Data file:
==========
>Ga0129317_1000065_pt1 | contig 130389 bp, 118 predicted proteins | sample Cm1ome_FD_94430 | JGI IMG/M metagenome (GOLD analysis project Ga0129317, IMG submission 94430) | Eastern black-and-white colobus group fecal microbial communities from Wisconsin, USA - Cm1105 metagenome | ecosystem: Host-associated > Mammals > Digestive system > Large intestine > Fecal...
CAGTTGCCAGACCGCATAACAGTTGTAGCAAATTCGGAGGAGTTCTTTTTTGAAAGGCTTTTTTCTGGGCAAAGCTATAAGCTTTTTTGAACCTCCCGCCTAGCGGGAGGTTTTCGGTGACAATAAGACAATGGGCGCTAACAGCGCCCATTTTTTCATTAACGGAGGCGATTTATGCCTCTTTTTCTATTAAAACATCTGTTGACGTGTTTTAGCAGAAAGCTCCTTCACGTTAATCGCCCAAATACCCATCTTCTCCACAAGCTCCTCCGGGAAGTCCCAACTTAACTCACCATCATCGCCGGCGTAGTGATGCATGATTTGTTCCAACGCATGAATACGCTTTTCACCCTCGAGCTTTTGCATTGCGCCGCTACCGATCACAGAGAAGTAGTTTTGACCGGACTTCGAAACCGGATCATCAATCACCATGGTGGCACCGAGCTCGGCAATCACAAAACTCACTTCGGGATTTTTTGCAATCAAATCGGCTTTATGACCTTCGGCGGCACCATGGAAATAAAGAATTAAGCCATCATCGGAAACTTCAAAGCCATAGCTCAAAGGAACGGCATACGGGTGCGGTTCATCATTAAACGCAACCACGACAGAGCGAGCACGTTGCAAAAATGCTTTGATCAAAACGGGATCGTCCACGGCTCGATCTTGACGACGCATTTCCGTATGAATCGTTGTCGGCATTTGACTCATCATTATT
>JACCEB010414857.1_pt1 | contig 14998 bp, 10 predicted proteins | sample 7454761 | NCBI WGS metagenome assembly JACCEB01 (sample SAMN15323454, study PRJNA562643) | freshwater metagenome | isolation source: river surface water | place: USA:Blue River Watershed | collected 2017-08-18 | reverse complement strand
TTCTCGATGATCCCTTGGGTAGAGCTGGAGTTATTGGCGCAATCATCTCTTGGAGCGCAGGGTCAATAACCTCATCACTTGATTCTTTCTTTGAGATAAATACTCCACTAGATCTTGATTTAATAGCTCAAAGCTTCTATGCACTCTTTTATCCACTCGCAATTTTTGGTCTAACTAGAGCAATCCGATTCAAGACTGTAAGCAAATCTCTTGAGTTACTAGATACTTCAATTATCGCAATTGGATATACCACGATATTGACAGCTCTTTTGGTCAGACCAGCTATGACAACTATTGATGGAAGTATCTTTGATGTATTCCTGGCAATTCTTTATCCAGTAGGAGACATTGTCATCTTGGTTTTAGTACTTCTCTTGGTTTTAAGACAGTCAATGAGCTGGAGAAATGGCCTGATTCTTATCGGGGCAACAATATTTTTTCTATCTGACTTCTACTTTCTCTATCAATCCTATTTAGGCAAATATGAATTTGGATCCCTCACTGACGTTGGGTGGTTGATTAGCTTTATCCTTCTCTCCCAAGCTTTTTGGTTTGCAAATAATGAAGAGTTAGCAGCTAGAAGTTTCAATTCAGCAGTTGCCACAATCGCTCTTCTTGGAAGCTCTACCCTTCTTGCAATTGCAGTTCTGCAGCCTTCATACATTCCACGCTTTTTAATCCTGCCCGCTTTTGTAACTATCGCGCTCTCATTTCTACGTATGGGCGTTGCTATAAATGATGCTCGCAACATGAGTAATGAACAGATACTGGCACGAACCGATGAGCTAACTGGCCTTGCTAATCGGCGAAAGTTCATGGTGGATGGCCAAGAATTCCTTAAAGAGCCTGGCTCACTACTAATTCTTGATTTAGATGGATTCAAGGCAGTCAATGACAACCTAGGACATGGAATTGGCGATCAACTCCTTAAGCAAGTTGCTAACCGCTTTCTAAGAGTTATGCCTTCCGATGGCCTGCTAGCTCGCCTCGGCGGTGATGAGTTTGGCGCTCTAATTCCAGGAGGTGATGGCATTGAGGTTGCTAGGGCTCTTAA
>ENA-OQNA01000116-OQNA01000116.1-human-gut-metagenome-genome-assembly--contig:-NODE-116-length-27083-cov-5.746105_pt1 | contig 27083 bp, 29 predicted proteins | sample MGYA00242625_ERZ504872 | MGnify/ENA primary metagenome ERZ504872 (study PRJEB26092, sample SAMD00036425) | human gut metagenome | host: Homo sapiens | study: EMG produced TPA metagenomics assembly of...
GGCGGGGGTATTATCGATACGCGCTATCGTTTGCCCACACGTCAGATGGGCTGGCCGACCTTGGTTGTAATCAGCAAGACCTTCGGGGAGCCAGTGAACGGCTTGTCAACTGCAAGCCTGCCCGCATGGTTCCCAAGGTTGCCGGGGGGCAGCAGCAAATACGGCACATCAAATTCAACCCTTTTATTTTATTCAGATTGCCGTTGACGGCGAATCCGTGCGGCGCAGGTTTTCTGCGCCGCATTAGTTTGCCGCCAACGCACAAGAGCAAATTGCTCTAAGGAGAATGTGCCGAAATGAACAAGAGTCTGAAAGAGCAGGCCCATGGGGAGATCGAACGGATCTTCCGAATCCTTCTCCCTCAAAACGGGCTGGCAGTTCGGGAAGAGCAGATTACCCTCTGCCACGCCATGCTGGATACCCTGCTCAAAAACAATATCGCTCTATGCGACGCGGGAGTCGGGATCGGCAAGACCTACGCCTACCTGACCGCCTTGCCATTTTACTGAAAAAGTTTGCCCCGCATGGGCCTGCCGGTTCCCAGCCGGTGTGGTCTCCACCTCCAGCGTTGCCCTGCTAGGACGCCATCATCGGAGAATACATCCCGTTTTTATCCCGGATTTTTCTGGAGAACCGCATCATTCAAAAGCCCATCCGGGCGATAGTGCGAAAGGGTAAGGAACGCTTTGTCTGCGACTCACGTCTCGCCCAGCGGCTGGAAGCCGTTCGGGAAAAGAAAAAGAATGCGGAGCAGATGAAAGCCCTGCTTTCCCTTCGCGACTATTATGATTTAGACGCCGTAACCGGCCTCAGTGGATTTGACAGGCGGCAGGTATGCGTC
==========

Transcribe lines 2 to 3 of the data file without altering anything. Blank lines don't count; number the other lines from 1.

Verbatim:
CAGTTGCCAGACCGCATAACAGTTGTAGCAAATTCGGAGGAGTTCTTTTTTGAAAGGCTTTTTTCTGGGCAAAGCTATAAGCTTTTTTGAACCTCCCGCCTAGCGGGAGGTTTTCGGTGACAATAAGACAATGGGCGCTAACAGCGCCCATTTTTTCATTAACGGAGGCGATTTATGCCTCTTTTTCTATTAAAACATCTGTTGACGTGTTTTAGCAGAAAGCTCCTTCACGTTAATCGCCCAAATACCCATCTTCTCCACAAGCTCCTCCGGGAAGTCCCAACTTAACTCACCATCATCGCCGGCGTAGTGATGCATGATTTGTTCCAACGCATGAATACGCTTTTCACCCTCGAGCTTTTGCATTGCGCCGCTACCGATCACAGAGAAGTAGTTTTGACCGGACTTCGAAACCGGATCATCAATCACCATGGTGGCACCGAGCTCGGCAATCACAAAACTCACTTCGGGATTTTTTGCAATCAAATCGGCTTTATGACCTTCGGCGGCACCATGGAAATAAAGAATTAAGCCATCATCGGAAACTTCAAAGCCATAGCTCAAAGGAACGGCATACGGGTGCGGTTCATCATTAAACGCAACCACGACAGAGCGAGCACGTTGCAAAAATGCTTTGATCAAAACGGGATCGTCCACGGCTCGATCTTGACGACGCATTTCCGTATGAATCGTTGTCGGCATTTGACTCATCATTATT
>JACCEB010414857.1_pt1 | contig 14998 bp, 10 predicted proteins | sample 7454761 | NCBI WGS metagenome assembly JACCEB01 (sample SAMN15323454, study PRJNA562643) | freshwater metagenome | isolation source: river surface water | place: USA:Blue River Watershed | collected 2017-08-18 | reverse complement strand